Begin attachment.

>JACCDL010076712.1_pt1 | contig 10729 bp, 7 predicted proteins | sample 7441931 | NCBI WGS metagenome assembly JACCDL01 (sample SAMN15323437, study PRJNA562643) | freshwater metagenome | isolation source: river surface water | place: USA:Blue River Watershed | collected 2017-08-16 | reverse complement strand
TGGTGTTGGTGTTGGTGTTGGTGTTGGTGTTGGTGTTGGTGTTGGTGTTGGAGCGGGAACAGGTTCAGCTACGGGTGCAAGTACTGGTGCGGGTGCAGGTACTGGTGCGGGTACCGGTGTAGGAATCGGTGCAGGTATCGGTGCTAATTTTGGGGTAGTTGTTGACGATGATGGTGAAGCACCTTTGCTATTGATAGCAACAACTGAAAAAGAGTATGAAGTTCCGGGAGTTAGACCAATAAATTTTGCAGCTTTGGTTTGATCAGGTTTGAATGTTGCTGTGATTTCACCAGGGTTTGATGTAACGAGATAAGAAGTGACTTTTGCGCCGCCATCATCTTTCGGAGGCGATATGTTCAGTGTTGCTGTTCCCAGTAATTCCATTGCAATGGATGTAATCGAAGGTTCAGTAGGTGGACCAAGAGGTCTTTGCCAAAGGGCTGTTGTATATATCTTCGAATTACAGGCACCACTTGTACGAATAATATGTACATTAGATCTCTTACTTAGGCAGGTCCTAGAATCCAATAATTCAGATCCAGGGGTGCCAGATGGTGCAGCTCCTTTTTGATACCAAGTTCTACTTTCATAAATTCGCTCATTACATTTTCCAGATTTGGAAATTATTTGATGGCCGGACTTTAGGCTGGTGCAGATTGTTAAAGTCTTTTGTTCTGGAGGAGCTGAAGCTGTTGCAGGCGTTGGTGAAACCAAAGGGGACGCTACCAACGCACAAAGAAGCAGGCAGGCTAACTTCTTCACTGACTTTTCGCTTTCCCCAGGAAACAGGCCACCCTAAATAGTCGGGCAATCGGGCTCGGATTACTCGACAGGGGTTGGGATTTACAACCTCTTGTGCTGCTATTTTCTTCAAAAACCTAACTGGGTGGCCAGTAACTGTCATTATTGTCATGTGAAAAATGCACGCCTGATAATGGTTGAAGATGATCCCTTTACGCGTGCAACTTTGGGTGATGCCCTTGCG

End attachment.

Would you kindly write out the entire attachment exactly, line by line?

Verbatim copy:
>JACCDL010076712.1_pt1 | contig 10729 bp, 7 predicted proteins | sample 7441931 | NCBI WGS metagenome assembly JACCDL01 (sample SAMN15323437, study PRJNA562643) | freshwater metagenome | isolation source: river surface water | place: USA:Blue River Watershed | collected 2017-08-16 | reverse complement strand
TGGTGTTGGTGTTGGTGTTGGTGTTGGTGTTGGTGTTGGTGTTGGTGTTGGAGCGGGAACAGGTTCAGCTACGGGTGCAAGTACTGGTGCGGGTGCAGGTACTGGTGCGGGTACCGGTGTAGGAATCGGTGCAGGTATCGGTGCTAATTTTGGGGTAGTTGTTGACGATGATGGTGAAGCACCTTTGCTATTGATAGCAACAACTGAAAAAGAGTATGAAGTTCCGGGAGTTAGACCAATAAATTTTGCAGCTTTGGTTTGATCAGGTTTGAATGTTGCTGTGATTTCACCAGGGTTTGATGTAACGAGATAAGAAGTGACTTTTGCGCCGCCATCATCTTTCGGAGGCGATATGTTCAGTGTTGCTGTTCCCAGTAATTCCATTGCAATGGATGTAATCGAAGGTTCAGTAGGTGGACCAAGAGGTCTTTGCCAAAGGGCTGTTGTATATATCTTCGAATTACAGGCACCACTTGTACGAATAATATGTACATTAGATCTCTTACTTAGGCAGGTCCTAGAATCCAATAATTCAGATCCAGGGGTGCCAGATGGTGCAGCTCCTTTTTGATACCAAGTTCTACTTTCATAAATTCGCTCATTACATTTTCCAGATTTGGAAATTATTTGATGGCCGGACTTTAGGCTGGTGCAGATTGTTAAAGTCTTTTGTTCTGGAGGAGCTGAAGCTGTTGCAGGCGTTGGTGAAACCAAAGGGGACGCTACCAACGCACAAAGAAGCAGGCAGGCTAACTTCTTCACTGACTTTTCGCTTTCCCCAGGAAACAGGCCACCCTAAATAGTCGGGCAATCGGGCTCGGATTACTCGACAGGGGTTGGGATTTACAACCTCTTGTGCTGCTATTTTCTTCAAAAACCTAACTGGGTGGCCAGTAACTGTCATTATTGTCATGTGAAAAATGCACGCCTGATAATGGTTGAAGATGATCCCTTTACGCGTGCAACTTTGGGTGATGCCCTTGCG